So that all went well, and I got the line back on the tractor but to further complicate matters, it turns out we had simultaneously runout of fuel!
That is a big no no for diesel engines. From what I read briefly the big reason are a) because diesel is more viscous, you must manually prime the system with fuel (bleed the air out) and b) because diesel engines are such high pressure systems, the fuel acts as a lubricant so running the fuel pump without fuel can cause some destructive wear. Our tractor is set up to conveniently allow air to be bled from the system, however all the pieces of this set up weren't in working order. The primer pump was out of commission and the threads of the bleeder screws were all but destroyed. But with some persistence and the internet, and some helpful folks at NAPA, and then Jim's return and our combined knowledge (and a manual suction pump that we just recently got and had on hand!!) we were able to get the tractor running smoothly again!
And the important part: The patch is holding!! And if it fails, my neighbor said I could take the line of and he would weld it for us! Thank goodness for neighbors. And we happened to have the tools on hand twice!! That is big news for us!
And some dog news. After trying to rehome Ruby this winter, Jim and I worked on training the dogs and thought we made some headway. In high hopes of keeping both dogs, launched into the farming season. Unfortunately, Exie and Ruby had their final spat. It was a rough one and made it clear that we weren't going to be able to keep them both. My mom heroically stepped up to foster Ruby until we could find her another home. And the good news?! My mom, Bruce (my step father) and Ruby are getting along famously! Ruby is keeping a close eye on both of them and has the yard on squirrel lockdown! They all three took a trip to Kentucky to see the Moonbow (like a delightful night rainbow) and had a wonderful time. It seems like Ruby has found a home in our family after all. We are so grateful for this turn of events in her story. She is such a wonderful little dog and now has her own people to lavish her attentions on.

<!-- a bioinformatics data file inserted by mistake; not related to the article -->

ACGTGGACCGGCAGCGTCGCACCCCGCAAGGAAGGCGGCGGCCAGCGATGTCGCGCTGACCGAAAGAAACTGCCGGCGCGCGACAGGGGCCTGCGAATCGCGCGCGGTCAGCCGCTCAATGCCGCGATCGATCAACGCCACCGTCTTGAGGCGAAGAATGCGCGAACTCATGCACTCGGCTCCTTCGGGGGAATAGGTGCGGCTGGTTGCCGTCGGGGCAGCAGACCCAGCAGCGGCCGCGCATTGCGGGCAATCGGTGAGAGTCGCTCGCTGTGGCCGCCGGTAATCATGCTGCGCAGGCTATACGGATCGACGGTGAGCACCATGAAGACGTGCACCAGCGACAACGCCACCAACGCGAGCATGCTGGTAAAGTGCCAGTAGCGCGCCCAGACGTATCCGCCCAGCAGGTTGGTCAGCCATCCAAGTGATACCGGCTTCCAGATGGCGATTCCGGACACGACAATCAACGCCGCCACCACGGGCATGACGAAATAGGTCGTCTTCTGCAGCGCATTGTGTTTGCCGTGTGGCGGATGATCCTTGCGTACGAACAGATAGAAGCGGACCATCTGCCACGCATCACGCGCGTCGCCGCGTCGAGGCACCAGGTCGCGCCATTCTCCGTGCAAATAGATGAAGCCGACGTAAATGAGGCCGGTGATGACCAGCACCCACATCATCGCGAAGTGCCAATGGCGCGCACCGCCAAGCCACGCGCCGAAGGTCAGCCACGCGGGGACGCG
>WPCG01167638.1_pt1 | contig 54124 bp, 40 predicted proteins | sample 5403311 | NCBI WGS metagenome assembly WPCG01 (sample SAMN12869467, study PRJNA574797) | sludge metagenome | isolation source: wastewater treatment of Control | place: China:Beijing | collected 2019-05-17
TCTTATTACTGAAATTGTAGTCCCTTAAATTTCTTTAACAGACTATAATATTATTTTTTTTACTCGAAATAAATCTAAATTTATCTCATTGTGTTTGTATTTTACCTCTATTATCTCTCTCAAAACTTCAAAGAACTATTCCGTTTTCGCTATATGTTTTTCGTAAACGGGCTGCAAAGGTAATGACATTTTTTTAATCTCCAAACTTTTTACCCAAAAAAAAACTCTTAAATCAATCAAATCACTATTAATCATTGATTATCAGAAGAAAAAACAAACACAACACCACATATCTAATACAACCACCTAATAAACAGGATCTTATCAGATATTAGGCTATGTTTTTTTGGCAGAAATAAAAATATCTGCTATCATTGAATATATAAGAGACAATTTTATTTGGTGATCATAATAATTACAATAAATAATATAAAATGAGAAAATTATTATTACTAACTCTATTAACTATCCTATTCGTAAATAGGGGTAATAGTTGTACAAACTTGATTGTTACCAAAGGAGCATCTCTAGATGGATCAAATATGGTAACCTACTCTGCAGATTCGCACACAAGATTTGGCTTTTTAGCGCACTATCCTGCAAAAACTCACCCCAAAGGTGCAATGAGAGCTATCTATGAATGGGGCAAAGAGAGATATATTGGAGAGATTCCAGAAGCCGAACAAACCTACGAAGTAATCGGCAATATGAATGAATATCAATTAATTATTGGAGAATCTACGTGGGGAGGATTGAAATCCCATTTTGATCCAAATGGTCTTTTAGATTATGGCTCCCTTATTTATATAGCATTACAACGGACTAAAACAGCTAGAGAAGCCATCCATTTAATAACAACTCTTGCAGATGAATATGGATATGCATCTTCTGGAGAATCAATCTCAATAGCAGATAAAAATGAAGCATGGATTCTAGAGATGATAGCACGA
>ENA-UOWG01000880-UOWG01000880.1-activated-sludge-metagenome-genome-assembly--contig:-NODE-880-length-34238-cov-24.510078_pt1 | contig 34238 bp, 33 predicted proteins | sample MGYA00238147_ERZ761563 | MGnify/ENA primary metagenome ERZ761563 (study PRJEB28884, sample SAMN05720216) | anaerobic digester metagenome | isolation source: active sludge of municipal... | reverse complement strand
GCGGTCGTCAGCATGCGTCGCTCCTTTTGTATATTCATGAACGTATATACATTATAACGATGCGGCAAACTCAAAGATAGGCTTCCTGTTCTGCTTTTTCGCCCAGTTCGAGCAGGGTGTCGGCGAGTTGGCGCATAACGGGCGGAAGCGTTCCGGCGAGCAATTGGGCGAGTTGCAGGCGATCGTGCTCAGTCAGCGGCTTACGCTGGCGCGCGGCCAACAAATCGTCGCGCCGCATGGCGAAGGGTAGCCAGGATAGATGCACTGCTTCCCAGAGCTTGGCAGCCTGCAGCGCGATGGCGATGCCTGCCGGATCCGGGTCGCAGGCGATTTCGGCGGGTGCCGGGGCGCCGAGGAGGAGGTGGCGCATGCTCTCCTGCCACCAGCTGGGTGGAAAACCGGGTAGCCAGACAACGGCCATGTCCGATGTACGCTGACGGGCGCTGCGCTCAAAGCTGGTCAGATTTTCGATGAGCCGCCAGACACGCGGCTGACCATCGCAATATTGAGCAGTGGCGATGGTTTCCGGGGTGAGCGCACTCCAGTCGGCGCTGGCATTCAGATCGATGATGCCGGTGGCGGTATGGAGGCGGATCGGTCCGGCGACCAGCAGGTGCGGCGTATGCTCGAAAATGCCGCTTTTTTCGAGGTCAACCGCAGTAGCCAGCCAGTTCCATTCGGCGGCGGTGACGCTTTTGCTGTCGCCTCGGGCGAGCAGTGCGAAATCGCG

And some thing you might be interested in: Workshares!
We are still looking for two or three more people to come trade some time on the farm for vegetables. If you, or someone you know, is interested and able to come to the farm for just 4 hours a week to experience some of the finest countryside New Jersey has to offer, send me an email or give me a call. We would love to add you to our team.
That is all for now. Missing you all and looking forward to seeing you soon!
Fresh this week:
Baby Bok Choi
Transplants - Veggies and Flowers!!!!
Helen, Jim and Exie the Dog